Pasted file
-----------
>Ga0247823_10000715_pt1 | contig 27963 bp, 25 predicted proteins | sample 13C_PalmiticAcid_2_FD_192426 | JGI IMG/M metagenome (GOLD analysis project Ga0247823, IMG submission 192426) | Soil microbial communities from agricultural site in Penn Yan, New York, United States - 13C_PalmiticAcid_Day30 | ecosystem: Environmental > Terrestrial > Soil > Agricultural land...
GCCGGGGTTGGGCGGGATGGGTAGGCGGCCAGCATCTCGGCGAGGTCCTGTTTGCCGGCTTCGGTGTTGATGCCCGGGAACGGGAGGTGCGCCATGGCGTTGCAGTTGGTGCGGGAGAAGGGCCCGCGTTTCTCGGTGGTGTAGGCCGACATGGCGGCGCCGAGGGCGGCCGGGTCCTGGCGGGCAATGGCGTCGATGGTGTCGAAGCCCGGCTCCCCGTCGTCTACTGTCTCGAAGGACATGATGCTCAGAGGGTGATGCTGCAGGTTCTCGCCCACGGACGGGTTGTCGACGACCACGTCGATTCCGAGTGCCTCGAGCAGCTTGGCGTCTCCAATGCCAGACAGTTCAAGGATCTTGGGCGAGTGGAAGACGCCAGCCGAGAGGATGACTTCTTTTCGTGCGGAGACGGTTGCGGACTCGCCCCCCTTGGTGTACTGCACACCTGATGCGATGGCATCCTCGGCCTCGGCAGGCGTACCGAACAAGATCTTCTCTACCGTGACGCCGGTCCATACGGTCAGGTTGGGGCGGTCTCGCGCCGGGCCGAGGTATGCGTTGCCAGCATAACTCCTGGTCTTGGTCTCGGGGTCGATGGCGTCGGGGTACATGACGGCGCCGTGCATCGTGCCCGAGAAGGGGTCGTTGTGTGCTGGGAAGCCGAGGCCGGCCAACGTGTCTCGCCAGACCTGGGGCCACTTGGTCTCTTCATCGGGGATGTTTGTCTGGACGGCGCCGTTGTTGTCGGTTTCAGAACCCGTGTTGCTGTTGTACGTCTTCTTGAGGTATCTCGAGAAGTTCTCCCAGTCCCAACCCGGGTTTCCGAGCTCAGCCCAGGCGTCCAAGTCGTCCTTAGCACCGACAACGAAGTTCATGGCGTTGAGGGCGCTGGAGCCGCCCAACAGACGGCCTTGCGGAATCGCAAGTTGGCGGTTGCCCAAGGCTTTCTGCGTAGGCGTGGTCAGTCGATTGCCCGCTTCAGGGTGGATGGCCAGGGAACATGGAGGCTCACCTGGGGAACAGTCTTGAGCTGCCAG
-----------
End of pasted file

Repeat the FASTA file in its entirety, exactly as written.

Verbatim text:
>Ga0247823_10000715_pt1 | contig 27963 bp, 25 predicted proteins | sample 13C_PalmiticAcid_2_FD_192426 | JGI IMG/M metagenome (GOLD analysis project Ga0247823, IMG submission 192426) | Soil microbial communities from agricultural site in Penn Yan, New York, United States - 13C_PalmiticAcid_Day30 | ecosystem: Environmental > Terrestrial > Soil > Agricultural land...
GCCGGGGTTGGGCGGGATGGGTAGGCGGCCAGCATCTCGGCGAGGTCCTGTTTGCCGGCTTCGGTGTTGATGCCCGGGAACGGGAGGTGCGCCATGGCGTTGCAGTTGGTGCGGGAGAAGGGCCCGCGTTTCTCGGTGGTGTAGGCCGACATGGCGGCGCCGAGGGCGGCCGGGTCCTGGCGGGCAATGGCGTCGATGGTGTCGAAGCCCGGCTCCCCGTCGTCTACTGTCTCGAAGGACATGATGCTCAGAGGGTGATGCTGCAGGTTCTCGCCCACGGACGGGTTGTCGACGACCACGTCGATTCCGAGTGCCTCGAGCAGCTTGGCGTCTCCAATGCCAGACAGTTCAAGGATCTTGGGCGAGTGGAAGACGCCAGCCGAGAGGATGACTTCTTTTCGTGCGGAGACGGTTGCGGACTCGCCCCCCTTGGTGTACTGCACACCTGATGCGATGGCATCCTCGGCCTCGGCAGGCGTACCGAACAAGATCTTCTCTACCGTGACGCCGGTCCATACGGTCAGGTTGGGGCGGTCTCGCGCCGGGCCGAGGTATGCGTTGCCAGCATAACTCCTGGTCTTGGTCTCGGGGTCGATGGCGTCGGGGTACATGACGGCGCCGTGCATCGTGCCCGAGAAGGGGTCGTTGTGTGCTGGGAAGCCGAGGCCGGCCAACGTGTCTCGCCAGACCTGGGGCCACTTGGTCTCTTCATCGGGGATGTTTGTCTGGACGGCGCCGTTGTTGTCGGTTTCAGAACCCGTGTTGCTGTTGTACGTCTTCTTGAGGTATCTCGAGAAGTTCTCCCAGTCCCAACCCGGGTTTCCGAGCTCAGCCCAGGCGTCCAAGTCGTCCTTAGCACCGACAACGAAGTTCATGGCGTTGAGGGCGCTGGAGCCGCCCAACAGACGGCCTTGCGGAATCGCAAGTTGGCGGTTGCCCAAGGCTTTCTGCGTAGGCGTGGTCAGTCGATTGCCCGCTTCAGGGTGGATGGCCAGGGAACATGGAGGCTCACCTGGGGAACAGTCTTGAGCTGCCAG